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Tetris for TS100 soldering iron (github.com)
246 points by cft on Sept 5, 2017 | hide | past | web | favorite | 42 comments



For what it's worth, I somewhat hesitantly bought one of these soldering irons a few months ago off Ali Express. After having used it a lot since then I can now highly recommend it as a fantastic bit of kit - I've almost become emotionally attached to the thing! It heats up quickly, holds a consistent temperature, solders very well, plus has lots of features and configuration options. For example it can be set to cool down to different temperatures depending on how long it had been stationary (thanks to its build in accelerometer). The open source firmware is the icing on the cake.


I use it for a field soldering iron when I am out flying my quadcopters, I have build an XT60 connector for it, so that I can attach my XT60 Lipo batteries to it and do emergency soldering.

It is actually my favorite soldering iron, and I do most of my soldering with it now because it is so small and convenient.


Just ordered one last week - looking forward to it. By now I know that even if it would suck at soldering I could still play Tetris on it, so it's a win in any situation!


+1 from me too- it's really nice soldering iron for the price.


I really don't understand how that can actually be a good iron in any way, shape or form. I've been doing hobby and production soldering for about 25 years.

What you need is an iron that will stay at 700oF whatever you throw at it tip or workpiece related. That means power, lots of it. That doesn't come from USB.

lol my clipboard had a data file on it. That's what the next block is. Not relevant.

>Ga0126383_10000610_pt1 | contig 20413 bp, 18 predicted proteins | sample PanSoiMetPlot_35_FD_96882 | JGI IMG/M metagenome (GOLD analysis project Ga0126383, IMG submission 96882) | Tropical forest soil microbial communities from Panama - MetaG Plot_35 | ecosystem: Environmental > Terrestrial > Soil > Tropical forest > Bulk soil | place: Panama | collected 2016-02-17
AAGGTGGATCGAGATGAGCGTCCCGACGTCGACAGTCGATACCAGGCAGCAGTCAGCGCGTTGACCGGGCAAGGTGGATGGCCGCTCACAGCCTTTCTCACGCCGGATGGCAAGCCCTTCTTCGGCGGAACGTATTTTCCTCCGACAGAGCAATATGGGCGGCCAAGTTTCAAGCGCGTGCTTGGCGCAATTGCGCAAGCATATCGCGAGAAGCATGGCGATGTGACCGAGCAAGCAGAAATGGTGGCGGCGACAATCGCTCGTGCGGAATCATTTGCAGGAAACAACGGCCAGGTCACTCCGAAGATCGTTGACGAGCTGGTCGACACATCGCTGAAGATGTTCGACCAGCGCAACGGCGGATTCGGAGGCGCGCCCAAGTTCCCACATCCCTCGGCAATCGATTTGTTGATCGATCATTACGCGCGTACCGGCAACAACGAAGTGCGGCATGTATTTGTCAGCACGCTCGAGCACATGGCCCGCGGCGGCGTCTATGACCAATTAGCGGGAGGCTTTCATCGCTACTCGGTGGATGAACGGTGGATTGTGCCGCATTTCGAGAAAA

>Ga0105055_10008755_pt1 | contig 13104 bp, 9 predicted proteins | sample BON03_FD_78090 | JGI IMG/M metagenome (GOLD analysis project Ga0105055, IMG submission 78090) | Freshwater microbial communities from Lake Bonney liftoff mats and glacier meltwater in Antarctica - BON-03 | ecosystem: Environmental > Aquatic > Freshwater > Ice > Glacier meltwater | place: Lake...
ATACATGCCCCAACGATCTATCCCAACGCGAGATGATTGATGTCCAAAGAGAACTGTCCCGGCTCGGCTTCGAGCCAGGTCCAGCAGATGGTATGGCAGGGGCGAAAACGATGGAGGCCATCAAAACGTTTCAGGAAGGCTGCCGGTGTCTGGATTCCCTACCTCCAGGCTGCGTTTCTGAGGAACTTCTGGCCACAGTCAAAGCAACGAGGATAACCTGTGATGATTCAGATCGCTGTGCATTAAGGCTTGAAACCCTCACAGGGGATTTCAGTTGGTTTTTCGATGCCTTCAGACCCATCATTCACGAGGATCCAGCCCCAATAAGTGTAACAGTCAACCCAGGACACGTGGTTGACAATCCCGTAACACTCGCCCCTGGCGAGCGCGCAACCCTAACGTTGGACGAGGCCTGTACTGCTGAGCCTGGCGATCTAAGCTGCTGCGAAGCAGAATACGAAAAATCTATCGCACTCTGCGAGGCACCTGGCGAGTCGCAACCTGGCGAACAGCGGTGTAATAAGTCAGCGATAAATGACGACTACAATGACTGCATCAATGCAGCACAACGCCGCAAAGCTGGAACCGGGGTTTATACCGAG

Considering my current iron is a 50W Weller TCP, that can switch between soldering 0805 packages immediately followed by large tag terminal capacitors and ground planes without have to do anything, change any settings etc. You don't even have to change tip with the chisel.

Soldering irons also take a heavy battering when you use them as well. The above Weller is 20 years old and looks and works good as new. I really can't see that working for very long.

I just don't understand why the product exists really. If I was in the market you can pick up a whole Weller TCP station for less cash second hand. This is just a flashy toy.


> That doesn't come from USB.

No, it comes from the 12-24V power supply you plug into the back of it. It's a ~65W iron.

No apologies for sounding snotty here. You don't know what it is, haven't seen one, haven't used one but you're already ready to crap all over it. Try one. It's full of silly novelties that I'm sure you'll hate but it doesn't take much to improve the usability of a dumb thermocontrolled soldering station and I —along with much of the internet— believe the TS100 does enough to be better. It's also dirt cheap to buy and run.